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Fireball At Mexico Pipeline Tap Kills 66 (#GotBitcoin?)

Oil company Pemex said that “tappers” punctured the pipeline that runs between the seaport of Tuxpan and a refinery. Fireball At Mexico Pipeline Tap Kills 66

A massive explosion at an illegal pipeline tap in central Mexico killed at least 66 people and injured another 76 on Friday, as rescue workers and forensic experts intensified efforts on Saturday morning to separate and identify charred corpses at the site.

Fireball At Mexico Pipeline Tap Kills 66 (#GotBitcoin?)
Investigators And Rescue Personnel Work At The Scene Of An Explosion And Fire At A Pipeline In Central Mexico.

The illegal tap and resulting blast occurred in the municipality of Tlahuelilpan, about 70 miles north of Mexico City and some 13 miles from the Tula refinery, one of six refineries owned and operated by state oil company Petróleos Mexicanos, or Pemex. At least 65 people are listed as missing, Mexican authorities said on Saturday.

Pemex said that tappers had punctured the pipeline that runs between the seaport of Tuxpan, on Mexico’s Gulf Coast, and the Tula refinery.

Videos circulating on Twitter showed that before the explosion, hundreds of local residents had gathered to fill plastic tanks from a geyser of fuel spouting from the pipeline, while soldiers stood by watching.

“It’s very painful that these practices have become ingrained in our country. The images of people with cans and tanks for taking out gasoline or diesel is an issue that unfortunately extends throughout oil country,” Mexican President Andrés Manuel López Obrador said on Saturday.

Fireball At Mexico Pipeline Tap Kills 66 (#GotBitcoin?)
Relatives Of Victims Wait At The Scene Of The Massive Blaze.

The tragedy comes as Mr. López Obrador launched a crackdown on widespread fuel theft. Mexico has been gripped by chronic gasoline shortages for the last two weeks after the government shut off several key fuel pipelines to combat fuel theft. Last year, “huachicoleros,” as the gasoline thieves are locally known, stole roughly $3 billion in fuel from Pemex, according to government estimates.

“This, unfortunately, shows that we have to eliminate this practice that brings so much tragedy, and that isn’t just a problem in this municipality or this state,” the president added, vowing to intensify his crackdown on fuel theft.

This month, Mexico’s government switched most fuel shipments to tanker trucks and deployed about 5,000 military and federal police to guard Pemex’s refineries, distribution centers and fuel pipelines while Pemex workers fixed illegal taps.

Fuel theft has become big business in Mexico in recent years, drawing organized crime groups such as the New Generation Jalisco Cartel and the Zetas, better known for illicit drug trafficking.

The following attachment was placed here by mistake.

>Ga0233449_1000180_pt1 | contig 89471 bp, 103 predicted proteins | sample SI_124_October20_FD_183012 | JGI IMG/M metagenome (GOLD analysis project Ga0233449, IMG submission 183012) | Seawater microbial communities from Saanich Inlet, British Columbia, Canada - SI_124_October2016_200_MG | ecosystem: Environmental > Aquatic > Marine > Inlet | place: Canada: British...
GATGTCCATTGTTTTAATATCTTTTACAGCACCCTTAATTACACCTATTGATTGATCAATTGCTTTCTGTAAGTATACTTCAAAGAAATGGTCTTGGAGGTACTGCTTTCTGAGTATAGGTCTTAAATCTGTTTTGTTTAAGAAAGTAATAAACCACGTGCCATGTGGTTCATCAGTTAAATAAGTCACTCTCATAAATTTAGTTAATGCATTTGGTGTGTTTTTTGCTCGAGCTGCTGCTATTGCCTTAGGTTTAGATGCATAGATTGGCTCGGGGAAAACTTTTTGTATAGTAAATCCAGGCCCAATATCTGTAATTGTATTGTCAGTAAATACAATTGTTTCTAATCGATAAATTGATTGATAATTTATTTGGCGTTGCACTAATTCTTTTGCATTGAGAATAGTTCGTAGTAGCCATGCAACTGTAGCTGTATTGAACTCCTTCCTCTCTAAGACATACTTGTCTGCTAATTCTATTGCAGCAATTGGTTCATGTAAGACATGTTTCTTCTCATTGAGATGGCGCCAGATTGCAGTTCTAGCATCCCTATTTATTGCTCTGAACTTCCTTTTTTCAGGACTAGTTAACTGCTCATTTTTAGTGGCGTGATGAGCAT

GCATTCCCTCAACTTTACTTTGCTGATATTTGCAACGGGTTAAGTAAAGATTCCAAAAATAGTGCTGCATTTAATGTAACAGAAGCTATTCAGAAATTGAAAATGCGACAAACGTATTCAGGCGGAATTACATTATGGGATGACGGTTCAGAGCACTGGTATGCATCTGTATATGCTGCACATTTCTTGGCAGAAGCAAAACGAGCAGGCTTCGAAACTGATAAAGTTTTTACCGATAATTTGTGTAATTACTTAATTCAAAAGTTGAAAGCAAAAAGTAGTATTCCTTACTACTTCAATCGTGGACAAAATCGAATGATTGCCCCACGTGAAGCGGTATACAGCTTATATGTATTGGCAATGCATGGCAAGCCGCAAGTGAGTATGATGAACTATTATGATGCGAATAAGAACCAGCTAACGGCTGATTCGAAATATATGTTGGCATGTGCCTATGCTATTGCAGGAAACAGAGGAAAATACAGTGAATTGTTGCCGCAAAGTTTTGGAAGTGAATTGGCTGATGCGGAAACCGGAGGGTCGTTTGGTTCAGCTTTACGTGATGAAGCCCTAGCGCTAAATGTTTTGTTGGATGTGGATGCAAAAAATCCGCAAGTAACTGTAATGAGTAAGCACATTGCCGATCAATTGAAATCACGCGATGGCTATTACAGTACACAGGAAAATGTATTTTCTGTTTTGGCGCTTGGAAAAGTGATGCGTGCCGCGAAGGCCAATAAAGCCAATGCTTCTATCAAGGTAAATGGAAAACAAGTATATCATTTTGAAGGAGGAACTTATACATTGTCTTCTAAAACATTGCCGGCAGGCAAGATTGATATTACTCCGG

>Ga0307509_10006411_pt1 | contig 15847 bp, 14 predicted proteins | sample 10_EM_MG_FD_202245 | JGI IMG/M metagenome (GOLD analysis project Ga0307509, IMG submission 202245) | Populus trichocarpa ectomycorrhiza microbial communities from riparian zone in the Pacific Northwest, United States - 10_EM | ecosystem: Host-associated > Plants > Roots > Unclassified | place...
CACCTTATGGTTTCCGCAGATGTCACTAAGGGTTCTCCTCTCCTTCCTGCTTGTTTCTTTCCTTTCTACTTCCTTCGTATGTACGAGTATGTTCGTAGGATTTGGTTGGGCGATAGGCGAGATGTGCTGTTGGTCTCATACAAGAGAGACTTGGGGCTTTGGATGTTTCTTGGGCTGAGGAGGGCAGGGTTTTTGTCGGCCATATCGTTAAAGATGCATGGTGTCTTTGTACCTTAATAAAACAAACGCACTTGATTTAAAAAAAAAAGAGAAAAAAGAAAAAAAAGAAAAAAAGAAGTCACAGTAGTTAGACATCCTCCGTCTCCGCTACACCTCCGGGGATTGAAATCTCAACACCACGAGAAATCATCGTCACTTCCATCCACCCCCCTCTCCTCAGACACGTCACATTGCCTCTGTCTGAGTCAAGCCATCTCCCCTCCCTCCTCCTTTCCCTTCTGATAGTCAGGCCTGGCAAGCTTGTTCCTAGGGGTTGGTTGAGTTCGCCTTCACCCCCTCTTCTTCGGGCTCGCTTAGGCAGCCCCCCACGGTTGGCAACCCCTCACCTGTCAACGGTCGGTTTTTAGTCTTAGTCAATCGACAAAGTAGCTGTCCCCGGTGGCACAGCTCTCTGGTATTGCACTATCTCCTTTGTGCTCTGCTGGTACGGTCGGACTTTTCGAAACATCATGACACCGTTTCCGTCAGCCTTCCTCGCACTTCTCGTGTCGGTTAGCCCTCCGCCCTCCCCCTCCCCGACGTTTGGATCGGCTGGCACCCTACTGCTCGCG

The explosion represents one of the deadliest disasters related to Mexico’s network of pipelines, which supply the country with gasoline, diesel and crude oil, in nearly a decade. In 2010, an oil pipeline that had been tapped by organized criminal gangs exploded in San Martín Texmelucan de Labastida, in the nearby state of Puebla, killing 29 people, including 13 children.

Omar Fayad, Hidalgo state governor, said at a news conference that hundreds of people had gathered at the site of the illegal tap, and that the explosion happened around 7 p.m. Friday. Emergency personnel extinguished the blaze around four hours later, he said.

“The armed forces tried to ask, to persuade people to leave the area because it was becoming very dangerous. However, the great majority did not listen to this request,” Mr. Fayad said. “It’s very sad for the state of Hidalgo. Today we are in mourning, and Mexico is in mourning, for the victims.”

Among the injured were eight children.

Octavio Romero, Pemex’s chief executive, said Saturday that the illegal tap took place some eight miles from the Tula refinery. As soon as a drop in pressure was detected, the company closed the nearest valve and stopped the flow of gasoline, but about 10,000 barrels of gasoline remained in the section of pipeline that was punctured, he said.

The government initially shut down the Tuxpan-Tula pipeline on Dec. 23, and restarted it periodically since then. Thieves have tapped the same pipeline, which usually transports about 70,000 barrels of gasoline and fuel additives each day, four times before Friday’s blast, causing interruptions in service, Mr. Romero said.

“It’s a pipeline that’s very important to the distribution of fuel to the country,” he said, supplying materials to the refineries that supply some of central Mexico’s largest cities, including Guadalajara, León and Morelia.

Mexico’s military secured the site of the blast as rescue workers assisted victims and forensic experts began to separate and identify bodies in the scorched field.

Also on Friday, fuel thieves punctured a pipeline that runs between the Tula refinery and the Salamanca refinery, causing a fire in the municipality of San Juan del Río, in the central state of Querétaro. Pemex didn’t report any deaths or injuries from that fire.

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